Indian audiences shun spectacle with Bollywood's first hip-hop film

the Guardian | 2/7/2019 | Ammar Kalia
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Bollywood, India’s gargantuan film industry, is known for its big-budget, colour-saturated musical numbers that are scattered through every movie. Dotted within each tale of star-crossed lovers, historical rivalries or family dramas is a surreal sequence where dozens of dancing extras enter the frame, characters burst spontaneously into song and locations shuttle from the Egyptian pyramids to the Swiss Alps, London streets or even space.

Yet, in recent years, this escapist function of Bollywood has been failing to capture its audience. The most expensive Bollywood film in 2018, the 19th-century action-drama Thugs of Hindostan, was made on a budget of 300 crore rupees (£32m) but took in only half that at the box office, with owners of some Indian cinemas demanding refunds.

Film-makers - Spectacle - Towards - Narratives - Cinema

Film-makers are increasingly turning away from spectacle and towards realist narratives, creating a burgeoning independent Indian cinema, with films such as Chaitanya Tamhane’s 2014 film Court focusing on India’s judicial system, Neeraj Ghaywan’s Masaan (2015), tackling the caste divide, and 2018’s Love Sonia telling the story of sex trafficking in India.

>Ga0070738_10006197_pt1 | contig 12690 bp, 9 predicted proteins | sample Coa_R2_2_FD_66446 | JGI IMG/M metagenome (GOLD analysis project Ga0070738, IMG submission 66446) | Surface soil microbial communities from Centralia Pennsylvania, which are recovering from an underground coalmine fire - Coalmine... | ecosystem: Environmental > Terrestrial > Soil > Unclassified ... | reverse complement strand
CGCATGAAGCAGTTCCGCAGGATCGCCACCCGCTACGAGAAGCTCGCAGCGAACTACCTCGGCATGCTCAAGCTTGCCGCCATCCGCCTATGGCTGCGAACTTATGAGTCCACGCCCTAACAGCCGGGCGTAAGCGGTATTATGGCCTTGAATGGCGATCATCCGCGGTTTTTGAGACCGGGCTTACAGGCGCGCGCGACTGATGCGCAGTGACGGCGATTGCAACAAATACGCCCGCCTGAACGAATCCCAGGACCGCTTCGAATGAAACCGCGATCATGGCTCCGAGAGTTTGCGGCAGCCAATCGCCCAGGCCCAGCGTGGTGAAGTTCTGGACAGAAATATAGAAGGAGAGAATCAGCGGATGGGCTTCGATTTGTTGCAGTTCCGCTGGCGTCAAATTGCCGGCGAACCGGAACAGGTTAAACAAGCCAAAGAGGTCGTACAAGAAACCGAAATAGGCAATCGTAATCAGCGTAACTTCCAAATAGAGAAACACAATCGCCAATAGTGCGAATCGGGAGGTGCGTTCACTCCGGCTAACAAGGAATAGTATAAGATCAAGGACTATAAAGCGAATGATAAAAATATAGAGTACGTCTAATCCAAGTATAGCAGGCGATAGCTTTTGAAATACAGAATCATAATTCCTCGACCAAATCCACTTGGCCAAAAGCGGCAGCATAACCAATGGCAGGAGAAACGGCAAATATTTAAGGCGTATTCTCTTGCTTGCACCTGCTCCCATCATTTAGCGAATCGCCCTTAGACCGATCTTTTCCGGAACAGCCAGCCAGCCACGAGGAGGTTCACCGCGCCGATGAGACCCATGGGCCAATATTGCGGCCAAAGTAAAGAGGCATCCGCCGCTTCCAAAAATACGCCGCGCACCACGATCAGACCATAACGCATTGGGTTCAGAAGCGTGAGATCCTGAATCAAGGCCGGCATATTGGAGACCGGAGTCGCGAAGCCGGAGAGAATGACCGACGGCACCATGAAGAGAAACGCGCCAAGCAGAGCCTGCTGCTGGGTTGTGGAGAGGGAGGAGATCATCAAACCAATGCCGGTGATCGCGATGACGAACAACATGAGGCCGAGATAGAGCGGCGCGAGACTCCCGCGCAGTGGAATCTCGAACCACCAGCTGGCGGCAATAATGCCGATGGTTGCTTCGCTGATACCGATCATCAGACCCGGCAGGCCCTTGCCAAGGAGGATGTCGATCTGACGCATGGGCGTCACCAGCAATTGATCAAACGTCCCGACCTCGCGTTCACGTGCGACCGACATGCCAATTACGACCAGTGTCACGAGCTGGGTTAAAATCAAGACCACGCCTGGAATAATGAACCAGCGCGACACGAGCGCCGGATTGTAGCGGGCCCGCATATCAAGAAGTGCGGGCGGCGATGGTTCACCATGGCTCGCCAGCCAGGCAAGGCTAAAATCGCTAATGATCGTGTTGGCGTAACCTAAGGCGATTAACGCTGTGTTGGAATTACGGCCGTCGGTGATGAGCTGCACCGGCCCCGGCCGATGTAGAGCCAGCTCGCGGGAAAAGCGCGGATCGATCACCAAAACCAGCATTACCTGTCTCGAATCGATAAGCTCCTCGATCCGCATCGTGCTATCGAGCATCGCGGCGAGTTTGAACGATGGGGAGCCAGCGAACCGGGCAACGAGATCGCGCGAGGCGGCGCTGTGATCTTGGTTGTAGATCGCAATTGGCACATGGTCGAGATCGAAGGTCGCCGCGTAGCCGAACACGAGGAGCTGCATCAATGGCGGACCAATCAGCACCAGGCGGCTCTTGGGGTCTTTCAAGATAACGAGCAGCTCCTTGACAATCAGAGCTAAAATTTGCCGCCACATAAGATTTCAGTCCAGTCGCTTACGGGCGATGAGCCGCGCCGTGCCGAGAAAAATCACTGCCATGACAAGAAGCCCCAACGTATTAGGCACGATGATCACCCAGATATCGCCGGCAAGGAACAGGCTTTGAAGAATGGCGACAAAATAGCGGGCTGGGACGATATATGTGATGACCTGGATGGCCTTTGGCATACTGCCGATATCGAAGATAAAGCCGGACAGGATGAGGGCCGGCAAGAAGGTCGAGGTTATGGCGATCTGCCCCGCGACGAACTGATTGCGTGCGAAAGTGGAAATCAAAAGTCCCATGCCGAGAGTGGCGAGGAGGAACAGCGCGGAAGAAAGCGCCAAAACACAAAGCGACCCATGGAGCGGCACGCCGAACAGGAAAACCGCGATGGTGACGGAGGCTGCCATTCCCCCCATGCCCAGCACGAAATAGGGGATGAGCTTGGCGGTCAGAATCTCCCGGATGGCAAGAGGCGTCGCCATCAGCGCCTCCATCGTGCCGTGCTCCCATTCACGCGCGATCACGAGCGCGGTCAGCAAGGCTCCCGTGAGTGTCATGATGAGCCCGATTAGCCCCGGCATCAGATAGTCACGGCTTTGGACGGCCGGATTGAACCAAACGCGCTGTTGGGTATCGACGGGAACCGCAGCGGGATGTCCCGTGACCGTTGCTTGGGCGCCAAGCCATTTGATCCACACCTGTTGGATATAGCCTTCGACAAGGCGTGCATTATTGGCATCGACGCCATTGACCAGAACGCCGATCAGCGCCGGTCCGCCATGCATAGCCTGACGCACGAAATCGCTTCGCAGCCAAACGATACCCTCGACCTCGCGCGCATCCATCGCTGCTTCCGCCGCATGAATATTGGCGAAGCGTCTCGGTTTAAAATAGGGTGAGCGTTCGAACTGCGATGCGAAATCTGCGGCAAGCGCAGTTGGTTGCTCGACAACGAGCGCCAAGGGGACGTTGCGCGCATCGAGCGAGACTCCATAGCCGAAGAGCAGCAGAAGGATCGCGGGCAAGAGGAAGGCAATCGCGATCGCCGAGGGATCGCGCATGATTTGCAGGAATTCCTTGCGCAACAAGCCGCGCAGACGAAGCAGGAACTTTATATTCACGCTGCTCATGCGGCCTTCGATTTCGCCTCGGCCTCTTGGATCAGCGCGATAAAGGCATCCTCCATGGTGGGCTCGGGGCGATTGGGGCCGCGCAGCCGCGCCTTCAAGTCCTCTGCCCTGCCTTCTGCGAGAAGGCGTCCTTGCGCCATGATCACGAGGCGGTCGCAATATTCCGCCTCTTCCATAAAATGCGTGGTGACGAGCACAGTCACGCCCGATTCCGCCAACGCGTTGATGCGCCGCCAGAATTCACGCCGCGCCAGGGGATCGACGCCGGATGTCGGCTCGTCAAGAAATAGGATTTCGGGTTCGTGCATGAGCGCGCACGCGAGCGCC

“There’s already an appetite for more gritty, realist film-making in India,” says director Zoya Akhtar, “but there’s never enough critique of Indian society happening here.” Akhtar’s latest film, Gully Boy, aims to further the realist narrative of Indian cinema by disrupting its fascination with musical numbers and subverting the system from within – the production stars two of Bollywood’s biggest actors: Ranveer Singh and Alia Bhatt.

Boy - Account - Scene - Mumbai - Gully

Gully Boy is a fictionalised account of the burgeoning hip-hop scene in Mumbai. Gully, or “gutter”, rap is a musical sub-genre made by the younger people who live in the sprawling slums of the city; its aesthetic is DIY and its lyrics tackle everything from police brutality to the caste system and even the brutal gang rape of a Delhi woman in 2012.

A stark contrast from...
(Excerpt) Read more at: the Guardian
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